I am going to take you through my experience of this expert degustation to give you cheatsheet to pairing appreciation. And maybe even motivate you to try it at home. Here are some tips get you started.


Guidelines to Pairing

Compliment & Contrast

 Like every successful relationship, the perfect pairing is based on enhancing, not competing. And here’s the golden rule: compliment or contrast food with drinks, or vice-versa.

Pairings should enhance and bring out the best in both a dish and a drink. Look for flavours that compliment or boost each other. Like Bert & Ernie. Or like these Bbq Spare Rib Tacos, paired with a Burnt Monk Sour.


What makes them work? The rum drink has notes of pineapple & caramelized sugar that works wonders with the sweet-meaty tones of the food. It tasted like a lazy Sunday barbeque party in my mouth.

The other pairing is picking drinks that contrast the flavours in the food. You know, like adding a dash of lime to a spicy curry? Same principle. The key, however is to be careful, cause too much contrast can overwhelm the palate.


This is a great example of the contrast principle. Kakiage Sushi roll with Truffle & Edamame dumpling paired with the Old Monk 75 (a take on the classic French 75), served with apple caviar. The crispy and slightly spicy sushi contrasts well with the cool and acidic bubbly, rounding off with just a touch of truffle oil from the dumplings. It wins on two counts – enhancing flavours and textures.


Focus on Ingredients

I had a sneak peek into the Chef Bhargava’s preparation of the amuse-bouche and the bar’s first drink, where I saw the use of fresh avocado, microgreens, and even pomegranate, “We worked together on what flavours we were going to use so that they matched both the food & drink.” He says.


Ingredients are the easiest give-away when it comes to choosing a culinary match. Having seafood? Try a lemon based cocktail. Something rich and buttery like a white sauce? Try something with subtle notes of vanilla. Not feeling too experimental? Try to replicate ingredients in small measures, it works well with herbs and even condiments like pepper, rosemary, basil and such others.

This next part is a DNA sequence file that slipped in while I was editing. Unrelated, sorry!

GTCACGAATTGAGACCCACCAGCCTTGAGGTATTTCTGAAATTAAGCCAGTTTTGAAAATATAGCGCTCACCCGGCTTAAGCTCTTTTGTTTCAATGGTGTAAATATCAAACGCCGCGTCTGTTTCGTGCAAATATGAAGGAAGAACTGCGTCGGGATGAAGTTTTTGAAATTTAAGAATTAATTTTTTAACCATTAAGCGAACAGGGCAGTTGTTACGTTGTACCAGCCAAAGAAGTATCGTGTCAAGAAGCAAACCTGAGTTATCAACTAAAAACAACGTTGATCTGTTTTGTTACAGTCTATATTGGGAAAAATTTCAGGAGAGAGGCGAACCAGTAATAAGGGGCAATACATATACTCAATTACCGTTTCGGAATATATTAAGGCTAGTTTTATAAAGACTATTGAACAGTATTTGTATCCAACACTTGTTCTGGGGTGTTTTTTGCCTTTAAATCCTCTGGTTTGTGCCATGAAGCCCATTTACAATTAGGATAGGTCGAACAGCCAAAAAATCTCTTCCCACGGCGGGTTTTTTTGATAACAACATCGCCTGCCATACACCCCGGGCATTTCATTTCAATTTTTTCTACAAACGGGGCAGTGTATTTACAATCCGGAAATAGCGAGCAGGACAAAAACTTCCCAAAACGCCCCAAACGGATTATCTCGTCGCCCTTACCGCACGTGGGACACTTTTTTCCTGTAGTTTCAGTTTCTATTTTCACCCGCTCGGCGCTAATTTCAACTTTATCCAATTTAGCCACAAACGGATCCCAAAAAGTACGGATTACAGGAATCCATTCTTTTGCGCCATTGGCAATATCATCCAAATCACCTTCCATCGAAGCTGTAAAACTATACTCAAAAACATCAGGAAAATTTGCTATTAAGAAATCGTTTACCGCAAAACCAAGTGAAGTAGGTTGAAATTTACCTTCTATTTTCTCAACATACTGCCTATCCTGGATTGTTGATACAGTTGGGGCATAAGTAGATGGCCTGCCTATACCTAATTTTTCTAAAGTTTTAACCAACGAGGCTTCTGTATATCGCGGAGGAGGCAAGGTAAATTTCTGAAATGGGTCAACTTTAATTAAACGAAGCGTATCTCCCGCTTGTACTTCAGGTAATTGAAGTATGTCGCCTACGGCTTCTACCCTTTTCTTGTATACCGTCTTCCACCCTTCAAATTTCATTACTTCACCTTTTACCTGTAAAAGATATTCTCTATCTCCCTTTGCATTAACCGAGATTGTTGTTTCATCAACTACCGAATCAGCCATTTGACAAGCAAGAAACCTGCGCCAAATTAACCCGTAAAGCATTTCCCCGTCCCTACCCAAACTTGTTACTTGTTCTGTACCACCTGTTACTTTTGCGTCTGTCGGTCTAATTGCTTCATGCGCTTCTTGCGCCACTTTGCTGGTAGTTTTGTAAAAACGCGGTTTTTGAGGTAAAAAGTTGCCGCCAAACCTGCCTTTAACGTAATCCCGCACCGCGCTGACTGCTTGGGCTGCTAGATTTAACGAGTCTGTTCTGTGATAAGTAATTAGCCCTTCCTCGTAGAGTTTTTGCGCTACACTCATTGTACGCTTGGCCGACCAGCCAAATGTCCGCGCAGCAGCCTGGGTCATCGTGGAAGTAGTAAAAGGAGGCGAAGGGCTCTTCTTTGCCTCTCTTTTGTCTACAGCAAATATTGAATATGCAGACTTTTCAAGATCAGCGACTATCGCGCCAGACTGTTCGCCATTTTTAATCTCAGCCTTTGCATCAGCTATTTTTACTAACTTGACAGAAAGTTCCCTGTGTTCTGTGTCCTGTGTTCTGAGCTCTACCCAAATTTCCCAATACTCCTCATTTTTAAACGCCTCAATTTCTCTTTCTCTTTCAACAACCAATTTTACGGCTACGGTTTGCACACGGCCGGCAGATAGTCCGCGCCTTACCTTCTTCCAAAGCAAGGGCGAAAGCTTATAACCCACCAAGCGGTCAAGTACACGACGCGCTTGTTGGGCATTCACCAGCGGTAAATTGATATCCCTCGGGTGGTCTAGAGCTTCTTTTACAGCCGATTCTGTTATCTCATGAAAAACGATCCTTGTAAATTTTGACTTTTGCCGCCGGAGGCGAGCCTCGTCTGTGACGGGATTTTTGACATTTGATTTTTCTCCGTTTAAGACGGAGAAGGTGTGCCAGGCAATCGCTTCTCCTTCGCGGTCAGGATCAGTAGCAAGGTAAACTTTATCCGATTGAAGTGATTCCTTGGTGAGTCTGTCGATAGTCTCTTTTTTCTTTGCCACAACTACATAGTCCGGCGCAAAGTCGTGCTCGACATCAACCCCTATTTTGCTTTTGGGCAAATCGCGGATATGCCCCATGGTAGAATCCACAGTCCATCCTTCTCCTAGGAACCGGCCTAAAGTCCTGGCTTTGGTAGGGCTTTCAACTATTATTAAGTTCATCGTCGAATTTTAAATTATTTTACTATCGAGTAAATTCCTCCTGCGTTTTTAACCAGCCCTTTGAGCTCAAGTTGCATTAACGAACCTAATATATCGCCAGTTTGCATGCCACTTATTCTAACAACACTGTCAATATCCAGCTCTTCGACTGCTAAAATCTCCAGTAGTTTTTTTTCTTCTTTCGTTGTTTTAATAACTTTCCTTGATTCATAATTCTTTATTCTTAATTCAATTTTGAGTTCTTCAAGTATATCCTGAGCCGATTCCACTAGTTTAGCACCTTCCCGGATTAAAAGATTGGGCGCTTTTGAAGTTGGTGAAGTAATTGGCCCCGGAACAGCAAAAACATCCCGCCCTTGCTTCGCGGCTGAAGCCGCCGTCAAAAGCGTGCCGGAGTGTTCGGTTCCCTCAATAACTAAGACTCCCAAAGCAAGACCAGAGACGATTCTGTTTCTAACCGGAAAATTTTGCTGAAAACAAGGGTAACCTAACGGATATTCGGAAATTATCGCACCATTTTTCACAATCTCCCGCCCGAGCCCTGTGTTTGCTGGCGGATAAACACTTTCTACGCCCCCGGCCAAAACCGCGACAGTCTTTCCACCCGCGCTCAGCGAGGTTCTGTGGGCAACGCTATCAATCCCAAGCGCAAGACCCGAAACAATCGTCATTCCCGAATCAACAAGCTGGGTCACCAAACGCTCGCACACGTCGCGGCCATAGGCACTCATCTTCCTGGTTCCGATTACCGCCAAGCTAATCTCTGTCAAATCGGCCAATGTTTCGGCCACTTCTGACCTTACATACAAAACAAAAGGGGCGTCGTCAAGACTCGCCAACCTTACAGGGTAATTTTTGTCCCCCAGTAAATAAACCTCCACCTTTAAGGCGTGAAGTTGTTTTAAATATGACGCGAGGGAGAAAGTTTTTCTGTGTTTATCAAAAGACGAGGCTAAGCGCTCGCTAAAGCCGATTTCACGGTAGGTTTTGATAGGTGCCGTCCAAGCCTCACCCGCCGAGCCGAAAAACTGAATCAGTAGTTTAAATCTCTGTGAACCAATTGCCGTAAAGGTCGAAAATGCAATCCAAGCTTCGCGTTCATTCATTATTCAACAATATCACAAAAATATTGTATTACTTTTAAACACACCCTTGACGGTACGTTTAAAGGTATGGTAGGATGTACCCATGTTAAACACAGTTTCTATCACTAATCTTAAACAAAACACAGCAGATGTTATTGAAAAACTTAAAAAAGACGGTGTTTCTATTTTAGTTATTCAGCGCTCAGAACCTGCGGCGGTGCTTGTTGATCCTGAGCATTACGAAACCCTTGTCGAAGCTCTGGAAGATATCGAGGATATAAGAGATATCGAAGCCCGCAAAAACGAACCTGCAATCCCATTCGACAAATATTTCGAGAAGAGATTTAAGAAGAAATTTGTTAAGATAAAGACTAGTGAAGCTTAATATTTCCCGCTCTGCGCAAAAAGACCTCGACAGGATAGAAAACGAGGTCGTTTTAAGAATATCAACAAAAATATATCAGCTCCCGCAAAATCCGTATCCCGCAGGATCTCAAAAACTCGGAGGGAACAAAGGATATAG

Use your noodle

Unlike an Indian wedding, the alliance of food and cocktail does not have to be a taxing affair. Keep it simple and relevant. Think through your taste buds and route the logic through.

Go easy on the quantity of alcohol and food you’re serving, a drunk or overfed audience could lose steam halfway and miss out on important things like the dessert (the horror!)  What is the right number of courses to hit the culinary ‘O’ moment? In this case, less is always better. As Abbott points out, “We could’ve gone 13 courses and made it overcomplicated. But do something simple and do it correct.”


This is supposed to be FUN

Loosen up, open your belt by a few notches and enjoy yourself. All this seem like a lot, but the most important part is to have fun. And when you’re having fun, you’re innovating.

Innovation was the biggest highlight of this degustation and was also the team’s greatest strength. The Bbq Spare Rib Tacos featured a Bao instead of a taco shell. These scallops were marinated in a coriander pesto and presented in a cage of crispy Phyllo. I had a delightful time being the loudest diner on the table. Perks of being an adult.


Innovation can also be your take or interpretation of a classic. Like this drink – the Mojito Old Fashioned (left in the image below) which is a spin on the classic whisky based cocktail. Rum replaces whisky to make a robust drink with a steady hint of mint. Oh, happy days.


Or an amusing deception like this Old Monk Ale (right in the image above) Looks like beer, right? Turns out the body of the drink was an apple & rum combination topped with a foam to make it look like a heady beer. What a great way to start a conversation.

It’s great to see the gap between the kitchen and bar narrowing and I encourage you to experience this ultimate umami. I hope I’ve convinced you to deliberate for more than two seconds, the next time you’re deciding what to drink or eat.

Tap into your inner cupid and prepare to fall in love all over again, with your dining experience. The options are endless, and the fun is all yours! Cheers.

All Images by Ishita Thakur